HILLAH, Iraq — The strongly pro-American governor in one of Iraq’s key regions, Babylon, has been fired on the orders of the Iraqi Governing Council for suspected ties to the Ba’ath Party.
The move means the loss of an administrator who was working closely with the U.S.-led coalition — which confirmed him in the post — and who is credited with bringing stability to the central Iraqi province.
The decision to fire Gov. Islander Witwit was taken by the council’s De-Ba’athification Committee, led by Ahmed Chalabi, whose Iraqi National Congress has been strident in seeking to rid the country of all influence of the former regime’s beneficiaries. Mr. Witwit is the most senior official to have been ousted by the committee.
“Mr. Witwit was a branch member of the Ba’ath Party,” said Mr. Chalabi’s spokesman, Entifadh Qanbar. He described the committee’s decision as “a big success,” and added: “This is only the beginning of the road. We have many other strategies aimed at cleaning out Iraq of these Ba’athist elements.”
On becoming the chief coalition administrator, L. Paul Bremer issued an order banning the top four categories of Ba’ath Party members from any form of public office or employment in the public sector.
The order affected an estimated 30,000 to 35,000 people but left untouched more than 1 million low-ranking members.
Under Saddam Hussein’s rule, it was difficult or close to impossible to receive promotion or enter many types of employment without joining the party.
Mr. Witwit denies he was a Ba’athist, and in a recent interview showed a grisly photograph of what he said was his dead brother, whose head had been mutilated by Saddam’s forces.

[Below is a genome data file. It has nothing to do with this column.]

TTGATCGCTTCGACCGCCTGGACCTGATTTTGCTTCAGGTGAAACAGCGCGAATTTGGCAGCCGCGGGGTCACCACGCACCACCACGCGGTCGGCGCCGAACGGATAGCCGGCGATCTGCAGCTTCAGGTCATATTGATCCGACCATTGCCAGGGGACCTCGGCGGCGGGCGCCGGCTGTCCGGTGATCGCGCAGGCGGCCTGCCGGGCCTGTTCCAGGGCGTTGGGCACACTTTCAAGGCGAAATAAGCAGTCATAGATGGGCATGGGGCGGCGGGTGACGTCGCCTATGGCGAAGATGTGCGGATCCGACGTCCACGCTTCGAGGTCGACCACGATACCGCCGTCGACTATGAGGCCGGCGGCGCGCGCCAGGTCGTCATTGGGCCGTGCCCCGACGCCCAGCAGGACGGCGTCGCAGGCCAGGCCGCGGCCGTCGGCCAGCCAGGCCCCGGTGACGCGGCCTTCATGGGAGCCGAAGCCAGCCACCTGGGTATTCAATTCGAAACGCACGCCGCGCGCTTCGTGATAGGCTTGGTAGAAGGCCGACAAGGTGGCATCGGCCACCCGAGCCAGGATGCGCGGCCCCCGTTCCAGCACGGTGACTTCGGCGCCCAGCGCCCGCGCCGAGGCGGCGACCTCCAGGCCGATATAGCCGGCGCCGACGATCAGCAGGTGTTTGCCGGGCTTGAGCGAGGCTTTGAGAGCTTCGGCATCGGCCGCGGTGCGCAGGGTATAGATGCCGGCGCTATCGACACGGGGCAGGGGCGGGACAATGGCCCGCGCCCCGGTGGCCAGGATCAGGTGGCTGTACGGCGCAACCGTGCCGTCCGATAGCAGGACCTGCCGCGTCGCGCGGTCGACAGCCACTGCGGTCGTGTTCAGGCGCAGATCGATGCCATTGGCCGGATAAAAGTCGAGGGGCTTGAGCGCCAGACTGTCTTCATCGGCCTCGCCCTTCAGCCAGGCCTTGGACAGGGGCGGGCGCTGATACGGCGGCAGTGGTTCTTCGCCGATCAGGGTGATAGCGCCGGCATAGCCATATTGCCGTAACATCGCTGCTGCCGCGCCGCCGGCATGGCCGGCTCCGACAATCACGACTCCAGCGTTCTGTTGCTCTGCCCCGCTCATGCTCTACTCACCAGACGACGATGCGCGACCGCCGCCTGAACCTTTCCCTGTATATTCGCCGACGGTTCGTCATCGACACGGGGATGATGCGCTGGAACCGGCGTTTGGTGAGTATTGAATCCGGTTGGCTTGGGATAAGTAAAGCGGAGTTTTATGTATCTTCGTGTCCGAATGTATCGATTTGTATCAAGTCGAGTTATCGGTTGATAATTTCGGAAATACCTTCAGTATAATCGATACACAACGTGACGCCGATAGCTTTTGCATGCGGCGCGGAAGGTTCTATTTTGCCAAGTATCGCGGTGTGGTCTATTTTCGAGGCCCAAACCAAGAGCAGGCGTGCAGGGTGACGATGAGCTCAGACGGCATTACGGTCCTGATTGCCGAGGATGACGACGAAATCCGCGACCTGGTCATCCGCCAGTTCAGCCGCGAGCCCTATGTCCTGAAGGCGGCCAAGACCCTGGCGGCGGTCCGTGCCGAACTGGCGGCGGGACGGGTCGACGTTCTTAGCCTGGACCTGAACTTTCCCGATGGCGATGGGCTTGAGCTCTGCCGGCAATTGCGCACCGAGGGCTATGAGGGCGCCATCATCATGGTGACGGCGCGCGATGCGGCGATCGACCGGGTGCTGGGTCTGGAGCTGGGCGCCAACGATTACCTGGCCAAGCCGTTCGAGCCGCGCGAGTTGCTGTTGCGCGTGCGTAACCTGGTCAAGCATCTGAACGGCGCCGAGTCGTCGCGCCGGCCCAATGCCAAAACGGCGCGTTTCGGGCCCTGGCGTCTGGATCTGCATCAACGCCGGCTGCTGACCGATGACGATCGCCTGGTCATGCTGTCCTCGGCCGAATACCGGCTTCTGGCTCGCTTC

Western security sources, who declined to be identified, expressed concern last night that the firing would jeopardize months of stability and security in the province.
“A secure environment is now a major concern,” said one source.
Coalition officials last week praised Mr. Witwit’s achievements since he was installed as governor — he says to popular acclaim — in early April, just as U.S. forces captured the city of Hillah.
The officials said he had been working closely with the coalition and the local community to develop a police force that has reduced crime, staged successful arms raids and arrested several suspected insurgents.
The security situation in Hillah, composed almost exclusively of Shi’ite Muslims, was said to be far better than in Baghdad, about 60 miles north.
Mr. Witwit also displayed a populist touch, joining police on night patrols. During a visit last week he had his office door propped open with a brick — a practice he said was meant to make citizens feel welcome to come in and talk.
“We love our governor,” read some of the banners at a demonstration by about 300 residents inside the governor’s headquarters Saturday.
Two days earlier, a similar number of opponents marched on the local coalition headquarters with banners demanding his dismissal.
Mr. Witwit said 17 members of his extended family were killed in anti-Shi’ite purges by Saddam’s regime and other political repression. Other family members were tortured, he said.
In the interview, he described the Americans as liberators and pledged to work for a democratic Iraq.
But he always has had detractors within the 24-member Governing Council, including one who recently accused the governor of appointing members of his family to key positions.
Denying this, Mr. Witwit produced what he said was a list of all his appointments, saying the only member of his extended family on the list was an education specialist now in his 70s.
Security sources now worry about a confrontation between Mr. Witwit’s supporters in Hillah and the Governing Council.
Under the regulations drawn up by Mr. Bremer, anyone declared to be in the top four categories of the Ba’ath Party automatically loses any government position. Mr. Bremer has discretion to waive the rule on a case-by-case basis, but there is no appeals procedure.
Specialists in the politics of the area said Mr. Witwit may have held nominal Ba’ath Party membership but that he was also a member of an underground anti-Saddam movement.
It was this activism that led to his appointment after Saddam’s forces fled the province, they said.
Hillah is close to the two most holy Shi’ite cities, Najaf and Karbala. The Coalition Provisional Authority also has headquarters for six major provinces situated in the city’s former Hotel Babylon.